Remedy. As different circumstances frequently mix themselves in these matters, it is difficult to give precise dimensions for the openings of all chimneys. Our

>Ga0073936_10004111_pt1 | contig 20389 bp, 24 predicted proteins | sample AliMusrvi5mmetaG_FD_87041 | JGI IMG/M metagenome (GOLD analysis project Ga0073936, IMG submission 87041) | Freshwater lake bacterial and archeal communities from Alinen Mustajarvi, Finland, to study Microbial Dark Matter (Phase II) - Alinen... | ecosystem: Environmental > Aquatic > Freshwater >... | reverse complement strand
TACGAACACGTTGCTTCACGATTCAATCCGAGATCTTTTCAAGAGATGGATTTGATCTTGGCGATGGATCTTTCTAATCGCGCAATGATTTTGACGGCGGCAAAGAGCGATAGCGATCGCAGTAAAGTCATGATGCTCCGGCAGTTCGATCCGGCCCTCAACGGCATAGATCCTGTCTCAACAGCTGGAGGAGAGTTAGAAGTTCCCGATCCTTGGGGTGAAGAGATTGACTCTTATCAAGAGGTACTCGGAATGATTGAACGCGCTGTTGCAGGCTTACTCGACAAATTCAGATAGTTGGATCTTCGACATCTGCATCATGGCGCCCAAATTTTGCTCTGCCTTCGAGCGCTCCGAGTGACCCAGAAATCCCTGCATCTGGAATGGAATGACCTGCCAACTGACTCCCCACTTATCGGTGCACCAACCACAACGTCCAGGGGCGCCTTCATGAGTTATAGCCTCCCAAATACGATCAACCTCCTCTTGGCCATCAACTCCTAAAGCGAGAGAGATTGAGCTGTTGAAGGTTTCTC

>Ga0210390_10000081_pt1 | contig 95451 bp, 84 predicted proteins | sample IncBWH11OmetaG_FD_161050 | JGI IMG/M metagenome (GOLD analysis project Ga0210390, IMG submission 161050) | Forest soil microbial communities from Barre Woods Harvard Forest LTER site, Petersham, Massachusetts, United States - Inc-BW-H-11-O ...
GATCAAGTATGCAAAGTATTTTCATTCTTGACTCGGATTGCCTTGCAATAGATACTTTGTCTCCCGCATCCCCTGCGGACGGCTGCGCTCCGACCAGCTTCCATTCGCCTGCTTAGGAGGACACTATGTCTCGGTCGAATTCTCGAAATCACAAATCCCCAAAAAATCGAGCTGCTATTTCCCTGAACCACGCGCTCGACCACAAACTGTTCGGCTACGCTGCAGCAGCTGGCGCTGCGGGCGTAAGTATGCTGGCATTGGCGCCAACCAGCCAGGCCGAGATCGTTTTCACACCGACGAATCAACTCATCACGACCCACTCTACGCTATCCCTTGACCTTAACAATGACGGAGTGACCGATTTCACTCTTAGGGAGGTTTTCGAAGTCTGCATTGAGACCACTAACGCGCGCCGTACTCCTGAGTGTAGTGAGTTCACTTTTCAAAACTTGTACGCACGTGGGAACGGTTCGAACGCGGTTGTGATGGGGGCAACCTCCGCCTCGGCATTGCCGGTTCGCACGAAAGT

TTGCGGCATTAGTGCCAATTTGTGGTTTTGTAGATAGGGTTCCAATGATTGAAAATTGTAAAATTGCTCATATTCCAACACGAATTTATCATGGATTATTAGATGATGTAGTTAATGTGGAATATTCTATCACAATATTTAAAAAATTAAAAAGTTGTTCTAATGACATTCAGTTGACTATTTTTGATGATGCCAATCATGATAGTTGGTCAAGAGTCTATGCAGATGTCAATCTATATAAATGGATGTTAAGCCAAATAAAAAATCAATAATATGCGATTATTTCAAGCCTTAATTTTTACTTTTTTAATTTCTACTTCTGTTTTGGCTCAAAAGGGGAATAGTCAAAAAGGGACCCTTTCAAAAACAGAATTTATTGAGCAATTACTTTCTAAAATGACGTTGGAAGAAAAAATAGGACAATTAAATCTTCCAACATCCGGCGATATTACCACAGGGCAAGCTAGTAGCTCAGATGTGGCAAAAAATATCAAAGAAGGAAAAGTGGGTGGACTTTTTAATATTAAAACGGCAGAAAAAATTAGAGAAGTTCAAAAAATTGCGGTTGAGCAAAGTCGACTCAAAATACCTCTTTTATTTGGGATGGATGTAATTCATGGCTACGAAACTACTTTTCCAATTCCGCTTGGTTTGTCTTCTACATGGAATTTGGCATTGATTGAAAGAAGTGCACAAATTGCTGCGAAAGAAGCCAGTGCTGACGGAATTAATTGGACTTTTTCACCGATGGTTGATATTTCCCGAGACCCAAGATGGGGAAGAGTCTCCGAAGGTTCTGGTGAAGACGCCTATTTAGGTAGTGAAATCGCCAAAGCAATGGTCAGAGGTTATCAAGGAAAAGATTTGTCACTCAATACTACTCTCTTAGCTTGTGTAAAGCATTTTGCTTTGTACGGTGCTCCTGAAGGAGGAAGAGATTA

fathers made them generally much too large; we have lessened them; but they are often still of greater dimension than they should be, the human eye not being easily reconciled to sudden and great changes. If you suspect that your chimney smokes from the too great dimension of its opening, contract it by placing movable boards so as to lower and narrow it gradually, till you find the smoke no longer issues into the room. The proportion so found will be that which is proper for that chimney, and you may employ the bricklayer or mason to reduce it accordingly. However, as, in building new houses, something must be sometimes hazarded, I would make the openings in my lower rooms about thirty inches square and eighteen deep, and those in the upper, only eighteen inches square and not quite so deep; the intermediate ones diminishing in proportion as the height of funnel diminished. In the larger openings, billets of two feet long, or half the common length of cord wood, may be burnt conveniently; and for the smaller, such wood may be sawed into thirds. Where coals are the fuel, the grates will be proportioned to the openings. The same depth is nearly necessary to all, the funnels being all made of a size proper to admit a chimney sweeper. If, in large and elegant rooms, custom or fancy should require the appearance of a larger chimney, it may be formed of expensive marginal decorations, in marble, &c. In time, perhaps, that which is fittest in the nature of things may come to be thought handsomest. But at present, when men and women in different countries show themselves dissatisfied with the forms God has given to their heads, waists, and feet, and pretend to shape them more perfectly, it is hardly to be expected that they will be content always with the best form of a chimney. And there are some, I know, so bigoted to the fancy of a